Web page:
When setting up my laptop, I decided to see just how much of my everyday workload I could replicate in Linux. Turns out that over the past few years, the answer has become “a lot.” That’s because Electron has taken the world by storm. The downside is that applications tend to be huge, but the plus side is that I get them for Linux with relatively little effort from the developers. That’s a trade-off I’m generally willing to make.

One of the most surprising apps with support is Microsoft Teams. Teams is still considered a Preview on Linux and has been since 2019. That said, it does get regular updates and installs very easily using the Snap package manager.

I haven’t used Teams on Linux that much, but my experience with it so far is that it does seem to work pretty well. I can create and join meetings, create and delete channels, create and open menu tabs, and do most of the interactions with Teams that I’d expect. The built-in integration with Office works as you’d expect, letting you read and edit documents in Teams without having Office installed.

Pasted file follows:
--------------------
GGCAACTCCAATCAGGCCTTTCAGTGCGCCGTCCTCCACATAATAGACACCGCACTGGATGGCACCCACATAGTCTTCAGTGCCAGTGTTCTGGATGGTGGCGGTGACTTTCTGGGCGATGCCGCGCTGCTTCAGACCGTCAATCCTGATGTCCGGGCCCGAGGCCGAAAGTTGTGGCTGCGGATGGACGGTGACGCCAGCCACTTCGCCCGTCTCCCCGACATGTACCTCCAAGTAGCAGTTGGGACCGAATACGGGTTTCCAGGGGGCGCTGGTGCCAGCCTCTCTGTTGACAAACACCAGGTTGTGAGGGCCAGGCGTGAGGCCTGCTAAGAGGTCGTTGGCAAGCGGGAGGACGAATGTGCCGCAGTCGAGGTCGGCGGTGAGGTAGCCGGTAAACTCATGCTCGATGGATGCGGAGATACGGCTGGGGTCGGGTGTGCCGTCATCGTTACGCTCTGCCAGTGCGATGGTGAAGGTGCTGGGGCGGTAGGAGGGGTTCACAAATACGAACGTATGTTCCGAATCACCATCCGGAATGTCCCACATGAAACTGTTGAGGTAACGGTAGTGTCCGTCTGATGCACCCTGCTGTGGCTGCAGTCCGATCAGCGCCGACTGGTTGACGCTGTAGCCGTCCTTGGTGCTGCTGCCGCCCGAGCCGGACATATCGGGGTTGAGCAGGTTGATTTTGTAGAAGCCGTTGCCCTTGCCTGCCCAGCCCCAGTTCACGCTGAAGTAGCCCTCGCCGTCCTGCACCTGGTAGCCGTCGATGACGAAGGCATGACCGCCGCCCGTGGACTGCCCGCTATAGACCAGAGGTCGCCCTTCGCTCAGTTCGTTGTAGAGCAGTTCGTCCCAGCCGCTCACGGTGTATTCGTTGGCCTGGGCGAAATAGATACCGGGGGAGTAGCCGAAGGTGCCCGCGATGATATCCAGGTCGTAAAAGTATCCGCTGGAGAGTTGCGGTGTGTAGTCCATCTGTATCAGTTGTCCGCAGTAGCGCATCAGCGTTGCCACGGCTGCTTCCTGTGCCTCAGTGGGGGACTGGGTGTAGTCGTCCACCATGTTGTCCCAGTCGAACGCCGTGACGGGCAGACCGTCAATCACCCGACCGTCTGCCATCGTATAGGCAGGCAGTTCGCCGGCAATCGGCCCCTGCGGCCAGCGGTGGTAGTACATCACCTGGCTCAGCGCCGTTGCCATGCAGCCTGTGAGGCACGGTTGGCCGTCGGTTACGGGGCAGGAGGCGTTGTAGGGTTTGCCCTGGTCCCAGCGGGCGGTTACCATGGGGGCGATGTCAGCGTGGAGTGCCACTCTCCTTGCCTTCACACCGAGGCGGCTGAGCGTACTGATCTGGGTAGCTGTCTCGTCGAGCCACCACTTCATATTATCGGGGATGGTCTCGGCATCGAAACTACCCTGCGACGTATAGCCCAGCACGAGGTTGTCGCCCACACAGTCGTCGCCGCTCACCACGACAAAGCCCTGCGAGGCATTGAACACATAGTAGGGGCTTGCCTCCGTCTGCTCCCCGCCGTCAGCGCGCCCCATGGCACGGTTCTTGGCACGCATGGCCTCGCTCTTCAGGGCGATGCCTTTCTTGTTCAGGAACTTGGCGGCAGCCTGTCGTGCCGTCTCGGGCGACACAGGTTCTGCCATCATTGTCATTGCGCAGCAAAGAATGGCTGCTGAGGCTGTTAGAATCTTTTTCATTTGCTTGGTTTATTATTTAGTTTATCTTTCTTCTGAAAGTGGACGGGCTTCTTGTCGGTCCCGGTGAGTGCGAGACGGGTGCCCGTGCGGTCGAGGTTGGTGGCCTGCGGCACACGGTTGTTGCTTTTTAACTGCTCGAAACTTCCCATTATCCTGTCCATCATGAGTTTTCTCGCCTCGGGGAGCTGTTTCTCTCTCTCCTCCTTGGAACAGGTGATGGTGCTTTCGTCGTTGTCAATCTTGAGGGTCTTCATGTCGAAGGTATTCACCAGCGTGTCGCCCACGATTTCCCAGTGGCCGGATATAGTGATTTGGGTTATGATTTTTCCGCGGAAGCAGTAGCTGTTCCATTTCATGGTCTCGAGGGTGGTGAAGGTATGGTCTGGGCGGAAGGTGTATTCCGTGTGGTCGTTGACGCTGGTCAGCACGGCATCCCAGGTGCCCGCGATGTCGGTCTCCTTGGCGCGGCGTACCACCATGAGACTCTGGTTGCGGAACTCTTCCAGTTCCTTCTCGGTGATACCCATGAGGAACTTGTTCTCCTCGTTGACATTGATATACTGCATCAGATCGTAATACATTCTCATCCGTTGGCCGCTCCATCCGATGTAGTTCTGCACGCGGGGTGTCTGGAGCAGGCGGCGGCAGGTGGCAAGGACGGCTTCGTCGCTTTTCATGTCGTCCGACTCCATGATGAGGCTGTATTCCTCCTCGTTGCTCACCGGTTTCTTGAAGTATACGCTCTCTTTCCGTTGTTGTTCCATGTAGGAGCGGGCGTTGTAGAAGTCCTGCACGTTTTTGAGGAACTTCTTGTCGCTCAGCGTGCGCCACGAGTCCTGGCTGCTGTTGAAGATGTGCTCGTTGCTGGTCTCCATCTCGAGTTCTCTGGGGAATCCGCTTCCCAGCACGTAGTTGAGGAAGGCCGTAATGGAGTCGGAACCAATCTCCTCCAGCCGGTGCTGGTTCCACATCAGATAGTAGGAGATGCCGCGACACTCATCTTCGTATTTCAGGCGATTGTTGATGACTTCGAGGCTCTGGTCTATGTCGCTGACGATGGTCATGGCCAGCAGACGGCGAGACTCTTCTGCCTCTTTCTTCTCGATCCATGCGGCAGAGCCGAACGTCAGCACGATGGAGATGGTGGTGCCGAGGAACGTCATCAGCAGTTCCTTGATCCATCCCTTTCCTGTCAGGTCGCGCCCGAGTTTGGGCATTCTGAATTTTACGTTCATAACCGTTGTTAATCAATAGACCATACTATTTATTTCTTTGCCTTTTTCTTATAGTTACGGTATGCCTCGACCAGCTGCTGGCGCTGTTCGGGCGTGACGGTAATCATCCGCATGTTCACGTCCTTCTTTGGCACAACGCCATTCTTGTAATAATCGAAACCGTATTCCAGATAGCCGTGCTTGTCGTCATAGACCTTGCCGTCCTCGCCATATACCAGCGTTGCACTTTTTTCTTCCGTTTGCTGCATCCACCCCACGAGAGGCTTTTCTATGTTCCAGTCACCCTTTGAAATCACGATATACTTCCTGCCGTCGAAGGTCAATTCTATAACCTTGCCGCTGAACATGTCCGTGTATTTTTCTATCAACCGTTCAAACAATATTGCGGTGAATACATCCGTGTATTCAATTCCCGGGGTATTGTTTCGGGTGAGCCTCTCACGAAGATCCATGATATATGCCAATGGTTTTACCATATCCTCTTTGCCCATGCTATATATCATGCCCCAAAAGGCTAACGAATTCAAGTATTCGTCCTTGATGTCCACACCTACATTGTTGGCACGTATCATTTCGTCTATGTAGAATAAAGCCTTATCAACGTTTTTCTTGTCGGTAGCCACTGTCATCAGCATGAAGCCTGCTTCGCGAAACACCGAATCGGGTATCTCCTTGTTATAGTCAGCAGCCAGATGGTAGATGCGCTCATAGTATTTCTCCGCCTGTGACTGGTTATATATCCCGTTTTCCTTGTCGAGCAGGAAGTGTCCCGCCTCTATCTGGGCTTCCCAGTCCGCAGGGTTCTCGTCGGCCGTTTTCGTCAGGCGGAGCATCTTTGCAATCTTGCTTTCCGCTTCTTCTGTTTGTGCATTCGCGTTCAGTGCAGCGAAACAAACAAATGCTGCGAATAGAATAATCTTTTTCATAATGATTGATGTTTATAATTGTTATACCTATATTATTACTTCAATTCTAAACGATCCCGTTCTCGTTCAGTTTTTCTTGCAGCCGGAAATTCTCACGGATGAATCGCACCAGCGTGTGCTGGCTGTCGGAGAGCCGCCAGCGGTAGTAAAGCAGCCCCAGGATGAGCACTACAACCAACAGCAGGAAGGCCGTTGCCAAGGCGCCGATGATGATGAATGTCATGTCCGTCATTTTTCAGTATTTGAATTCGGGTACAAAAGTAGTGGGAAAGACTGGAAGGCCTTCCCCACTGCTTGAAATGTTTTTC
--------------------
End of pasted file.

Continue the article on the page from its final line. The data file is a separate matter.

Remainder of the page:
The best meetings are the ones you have with yourself.

It’s not a battery hog or memory/CPU killer. According to powertop, it barely draws battery when I’m not actively using it, and top says it uses maybe 0.5-1% of CPU for background polling. Given the reputation certain builds of Teams have had with respect to chewing up resources, I’m not complaining about this, at least not unless I see a marked uptick in resource utilization.

I imagine that as I use this more often, I’ll probably run into some issues with Teams. The tricky part will be figuring out if it’s a Teams on Linux issue or a Teams issue in general—the latter happen often enough on Windows that it may not be easy to tell.

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